Results revealed for ‘practice-changing’ combination liver cancer therapy

Liver cancer

Adjuvant therapy with atezolizumab (Tecentriq) and bevacizumab (Avastin) increased recurrence-free survival of patients with hepatocellular carcinoma (HCC) following surgical resection or ablation, according to the results from a Phase III trial.

The results of the IMbrave050 clinical trial were presented at the AACR Annual Meeting 2023, held April 14-19.

The mainstays of curative therapies for early-stage HCC include surgical resection and thermal ablation, a treatment that destroys the cancer cells with heat or cold. However, the risk of recurrence reaches 70-80% five years after resection or ablation with curative intent.

Presenting author Pierce Chow, Senior Consultant Surgeon at National Cancer Centre Singapore and Singapore General Hospital, and Professor and Program Director at Duke-NUS Medical School, Singapore, said: “Due to the lack of proven adjuvant therapy strategies for HCC, patients who are treated with surgical resection or thermal ablation with curative intent tend to have significantly higher recurrence rates and shorter overall survival than patients with other types of cancer, for example, colorectal and breast cancer treated with similar curative intent. The positive results of IMBrave050 address this huge and urgent unmet clinical need in HCC.”

The IMbrave050 trial

The randomised, controlled Phase III IMbrave050 trial was designed to investigate the efficacy of an adjuvant treatment combination of the checkpoint inhibitor atezolizumab and the targeted therapy bevacizumab in delaying or preventing recurrence compared with active surveillance.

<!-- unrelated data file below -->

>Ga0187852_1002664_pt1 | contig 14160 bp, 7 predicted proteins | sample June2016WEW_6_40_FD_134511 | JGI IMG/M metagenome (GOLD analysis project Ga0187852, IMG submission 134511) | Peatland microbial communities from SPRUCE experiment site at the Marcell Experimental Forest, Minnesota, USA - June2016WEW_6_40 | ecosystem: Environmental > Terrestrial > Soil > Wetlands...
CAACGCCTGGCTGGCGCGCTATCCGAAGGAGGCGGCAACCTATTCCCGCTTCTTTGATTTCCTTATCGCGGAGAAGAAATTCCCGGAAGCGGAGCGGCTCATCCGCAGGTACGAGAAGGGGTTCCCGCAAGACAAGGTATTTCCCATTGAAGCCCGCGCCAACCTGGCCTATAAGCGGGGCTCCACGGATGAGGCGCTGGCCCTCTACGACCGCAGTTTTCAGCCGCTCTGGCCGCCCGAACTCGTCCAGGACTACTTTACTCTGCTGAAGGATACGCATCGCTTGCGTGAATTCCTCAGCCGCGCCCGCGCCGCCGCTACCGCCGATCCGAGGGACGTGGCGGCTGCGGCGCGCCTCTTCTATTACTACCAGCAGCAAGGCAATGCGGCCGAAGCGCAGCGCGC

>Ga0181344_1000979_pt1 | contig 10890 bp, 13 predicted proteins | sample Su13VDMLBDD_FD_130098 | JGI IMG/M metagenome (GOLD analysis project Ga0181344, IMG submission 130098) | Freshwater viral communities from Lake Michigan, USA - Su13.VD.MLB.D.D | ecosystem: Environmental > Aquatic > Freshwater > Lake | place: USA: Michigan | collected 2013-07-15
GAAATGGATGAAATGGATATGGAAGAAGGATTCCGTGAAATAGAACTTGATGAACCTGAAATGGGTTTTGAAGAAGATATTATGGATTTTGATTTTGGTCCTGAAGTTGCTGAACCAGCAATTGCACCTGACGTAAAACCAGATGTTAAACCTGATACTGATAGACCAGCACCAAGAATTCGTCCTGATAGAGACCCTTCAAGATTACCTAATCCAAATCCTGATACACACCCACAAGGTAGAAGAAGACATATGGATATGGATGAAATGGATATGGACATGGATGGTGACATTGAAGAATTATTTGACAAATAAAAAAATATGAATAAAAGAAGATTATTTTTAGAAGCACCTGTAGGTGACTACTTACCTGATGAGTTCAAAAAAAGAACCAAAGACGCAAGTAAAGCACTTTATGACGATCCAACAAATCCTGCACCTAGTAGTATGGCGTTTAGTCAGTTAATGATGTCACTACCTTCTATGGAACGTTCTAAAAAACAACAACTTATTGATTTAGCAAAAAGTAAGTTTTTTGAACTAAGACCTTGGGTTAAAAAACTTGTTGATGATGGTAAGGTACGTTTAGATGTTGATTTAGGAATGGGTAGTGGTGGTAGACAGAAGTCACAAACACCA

The trial enrolled patients with HCC who were at high risk of recurrence following tumour resection or ablation, based on criteria such as size and number of tumours, presence of cancer cells within the lumen of blood and/or lymphatic vessels, and tumour grade.

According to the results of an interim analysis conducted after a median follow-up of 17.4 months, the trial met its primary endpoint, and the combination therapy significantly increased IRF-RFS.

Patients who received the combination treatment had their risk of recurrence or death reduced by 28% compared with patients in the active surveillance arm. At this timepoint, the median IRF-RFS was not reached for either arm.

“IMbrave050 is a landmark study and the first to demonstrate an efficacious adjuvant therapy for patients with HCC who have undergone surgical resection or ablation,” Chow said. “These results have established a benchmark in adjuvant therapy for HCC and have the potential to be practice-changing.”

Chow added that better clinical outcomes following treatment with this adjuvant regimen might also have an impact on the clinical indications for surgical resection and ablation in HCC.

“Currently, surgery is not offered to many patients with potentially resectable disease if rapid recurrence is expected based on tumour burden or the presence of vascular invasion,” he said. “The availability of an efficacious adjuvant therapy may lead to a reassessment of which patients may benefit from surgical resection.”

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